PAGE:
A few weekends ago BuildSense was thrilled to host the Spring Residence on the 2013 AIA Triangle Residential Home Tour. Working as a tour volunteer at the home entrance, I was able to greet visitors when they entered the home as well as hear their feedback on their way out. The reception was great. I noticed one pattern. Visitors loved the home, with many making small talk about how it must be great if you have the money.
When speaking with one individual I could see that the house really struck his interest. We had a chat about the overall design noting that this particular house was larger than the typical scale of BuildSense’s work. We do not focus in any certain scale, but rather on quality of design construction and how a home will meet the needs of the specific client. We discussed how we have worked on homes from 600 square feet to 11,000 square feet but most fall in the 2000 to 3500 square foot range. As a full service architecture firm and a general contracting firm, we design and build homes that cater to our client’s aesthetic, budget, and size. Once we had that conversation, the individual got right on the phone with his significant other to discuss our company and what we could do for them.
The main reason I write this is to let all of our wonderful tour visitors know that we can create something beautiful for you that fits within your means. Take a look at the projects on our website for more on the wide range of work we do.
Friday, October 18, 2013
I recently attended a great window and door installation workshop put on by Restoration Woodworks and sponsored the Green Home Builders of the Triangle. The vendor shared some installation tricks for leak free and successful installations. Among the many recommendations, using a self-leveling cross-line laser level rather than a manual level jumped out as one of the most important. While these are little pricey, the efficiency of installation and the smooth operation of the windows/doors will be worth it. Another suggestion is to stop the house wrap at the exterior corner intersection of the jamb and wall (or just inside of the jamb), and complete the job with a full butyl wrap from interior to exterior. This will prevent any water that gets behind the housewrap from being directed to the interior of the home. Interestingly enough, while this does not follow most homewrap manufacturer recommendations, it allocates better additional resources to mitigate water infiltration. Last, your metal door pans should be bent with a hand brake as one continuous piece (yes, it is possible). If the installer cuts a slit to bend up the metal for the sidewall, then this defeats the purpose of a sill pan, even if that slit is caulked well. The pan should then be siliconed to the framing after the sill is leveled with no more than a 1/16" variance. Before the door is set, place a generous 1/2" bead of silicone (toward the interior side of the pan) plus some short beads applied perpendicularly to fully glue and seal the threshold into place. These are a few tips offered by Restoration Woodworks that I found useful and interesting. Hopefully you will too.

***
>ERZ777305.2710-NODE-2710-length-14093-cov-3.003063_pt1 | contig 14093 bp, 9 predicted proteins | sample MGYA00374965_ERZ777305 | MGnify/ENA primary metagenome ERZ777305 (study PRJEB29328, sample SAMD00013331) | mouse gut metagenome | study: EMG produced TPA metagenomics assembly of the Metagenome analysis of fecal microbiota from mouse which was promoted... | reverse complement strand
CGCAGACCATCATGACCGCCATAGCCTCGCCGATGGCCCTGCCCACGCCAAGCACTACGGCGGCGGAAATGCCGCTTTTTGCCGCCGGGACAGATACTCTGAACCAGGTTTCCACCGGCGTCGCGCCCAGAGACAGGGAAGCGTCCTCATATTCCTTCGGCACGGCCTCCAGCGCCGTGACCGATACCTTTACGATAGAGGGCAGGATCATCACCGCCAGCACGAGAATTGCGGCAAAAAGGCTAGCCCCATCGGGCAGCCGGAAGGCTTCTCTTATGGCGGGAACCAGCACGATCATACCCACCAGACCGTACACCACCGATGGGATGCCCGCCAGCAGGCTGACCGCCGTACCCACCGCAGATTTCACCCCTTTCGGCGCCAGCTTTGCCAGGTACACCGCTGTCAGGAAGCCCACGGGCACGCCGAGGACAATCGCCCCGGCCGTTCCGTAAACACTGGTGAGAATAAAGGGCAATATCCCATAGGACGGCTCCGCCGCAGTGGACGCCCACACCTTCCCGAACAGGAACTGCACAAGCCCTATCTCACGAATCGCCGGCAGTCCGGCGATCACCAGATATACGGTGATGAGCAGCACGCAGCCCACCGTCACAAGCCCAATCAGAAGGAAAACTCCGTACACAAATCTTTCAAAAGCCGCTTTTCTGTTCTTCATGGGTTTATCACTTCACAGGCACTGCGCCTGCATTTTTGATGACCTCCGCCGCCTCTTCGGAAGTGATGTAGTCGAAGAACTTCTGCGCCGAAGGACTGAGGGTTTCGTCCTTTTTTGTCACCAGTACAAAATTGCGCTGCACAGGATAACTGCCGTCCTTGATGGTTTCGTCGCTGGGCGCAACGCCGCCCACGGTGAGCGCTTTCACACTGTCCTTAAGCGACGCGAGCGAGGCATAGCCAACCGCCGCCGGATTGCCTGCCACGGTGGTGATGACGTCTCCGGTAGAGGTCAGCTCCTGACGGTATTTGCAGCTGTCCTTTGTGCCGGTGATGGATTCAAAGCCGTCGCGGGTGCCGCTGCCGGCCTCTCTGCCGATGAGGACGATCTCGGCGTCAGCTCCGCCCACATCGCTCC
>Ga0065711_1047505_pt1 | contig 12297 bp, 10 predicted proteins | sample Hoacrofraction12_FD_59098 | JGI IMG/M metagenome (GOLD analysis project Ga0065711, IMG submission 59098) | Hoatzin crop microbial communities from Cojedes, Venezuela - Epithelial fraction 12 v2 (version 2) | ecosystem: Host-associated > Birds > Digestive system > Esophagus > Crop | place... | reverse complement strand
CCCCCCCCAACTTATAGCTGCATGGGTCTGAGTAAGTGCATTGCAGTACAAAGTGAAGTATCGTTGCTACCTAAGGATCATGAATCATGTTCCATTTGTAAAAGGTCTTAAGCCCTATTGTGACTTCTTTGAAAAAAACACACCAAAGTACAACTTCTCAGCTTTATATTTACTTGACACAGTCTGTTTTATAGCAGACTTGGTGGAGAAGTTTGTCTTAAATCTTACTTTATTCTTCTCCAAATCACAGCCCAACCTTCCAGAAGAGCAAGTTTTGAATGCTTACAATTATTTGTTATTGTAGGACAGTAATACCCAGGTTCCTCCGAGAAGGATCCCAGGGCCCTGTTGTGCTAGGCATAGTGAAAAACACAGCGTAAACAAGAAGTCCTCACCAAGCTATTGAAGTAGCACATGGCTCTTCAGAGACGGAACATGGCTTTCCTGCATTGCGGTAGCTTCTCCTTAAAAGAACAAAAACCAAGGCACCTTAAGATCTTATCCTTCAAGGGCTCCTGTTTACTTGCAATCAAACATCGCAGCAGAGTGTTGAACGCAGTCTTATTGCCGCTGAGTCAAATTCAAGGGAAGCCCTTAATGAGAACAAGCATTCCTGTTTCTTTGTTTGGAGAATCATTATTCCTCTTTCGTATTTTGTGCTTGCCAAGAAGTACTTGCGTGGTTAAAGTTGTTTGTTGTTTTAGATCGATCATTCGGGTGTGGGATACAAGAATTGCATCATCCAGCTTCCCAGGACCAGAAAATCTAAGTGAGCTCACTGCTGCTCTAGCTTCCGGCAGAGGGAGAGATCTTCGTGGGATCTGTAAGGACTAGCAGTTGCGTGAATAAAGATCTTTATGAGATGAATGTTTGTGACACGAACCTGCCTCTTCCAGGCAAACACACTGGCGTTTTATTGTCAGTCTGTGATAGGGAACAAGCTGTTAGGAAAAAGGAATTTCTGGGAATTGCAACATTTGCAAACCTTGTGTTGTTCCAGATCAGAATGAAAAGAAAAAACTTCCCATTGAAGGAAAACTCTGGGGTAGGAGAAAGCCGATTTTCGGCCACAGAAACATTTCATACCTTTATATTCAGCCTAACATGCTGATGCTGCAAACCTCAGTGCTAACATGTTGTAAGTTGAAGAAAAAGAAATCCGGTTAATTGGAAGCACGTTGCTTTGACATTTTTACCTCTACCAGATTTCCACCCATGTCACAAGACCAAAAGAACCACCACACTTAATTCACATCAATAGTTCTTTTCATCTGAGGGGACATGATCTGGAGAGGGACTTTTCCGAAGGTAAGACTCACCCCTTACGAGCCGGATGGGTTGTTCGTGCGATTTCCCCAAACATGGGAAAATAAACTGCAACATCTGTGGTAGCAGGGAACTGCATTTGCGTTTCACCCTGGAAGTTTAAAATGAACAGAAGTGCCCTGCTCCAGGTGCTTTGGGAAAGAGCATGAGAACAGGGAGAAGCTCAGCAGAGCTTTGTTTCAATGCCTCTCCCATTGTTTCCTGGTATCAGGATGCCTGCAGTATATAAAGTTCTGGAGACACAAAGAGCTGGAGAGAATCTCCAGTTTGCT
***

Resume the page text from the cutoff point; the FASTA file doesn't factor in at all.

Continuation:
Sunday, October 13, 2013
I’m big on safety whether it is in the field, in the shop, or in the home. My kids love to play and, as kids, tend not to want to take responsibility. If something breaks or someone gets hurt, the first thing I hear is, “I didn’t do it.” By that time it’s too late. Either his brother is crying, the dog is limping, or my wife’s favorite something is in pieces on the floor. So I talk to them about having awareness of their surroundings and considering the consequences of their actions. Amazingly, this is an ever-constant reminder to me for safety on the jobsite. We can’t have any “I didn’t do it” moments on the site. Granted, we are adults, so we can’t have any “oh my, what have I done” moments. We all know we are constantly and ultimately responsible for our own safety as well as the safety of everyone else on the jobsite. As such, I can take away two important items from my discussions with my children. It is no different. For consistent job safety one must always have job site awareness and consider the consequences of his/her actions. Keeping these two thoughts in mind at all times helps assure a safer site for everyone.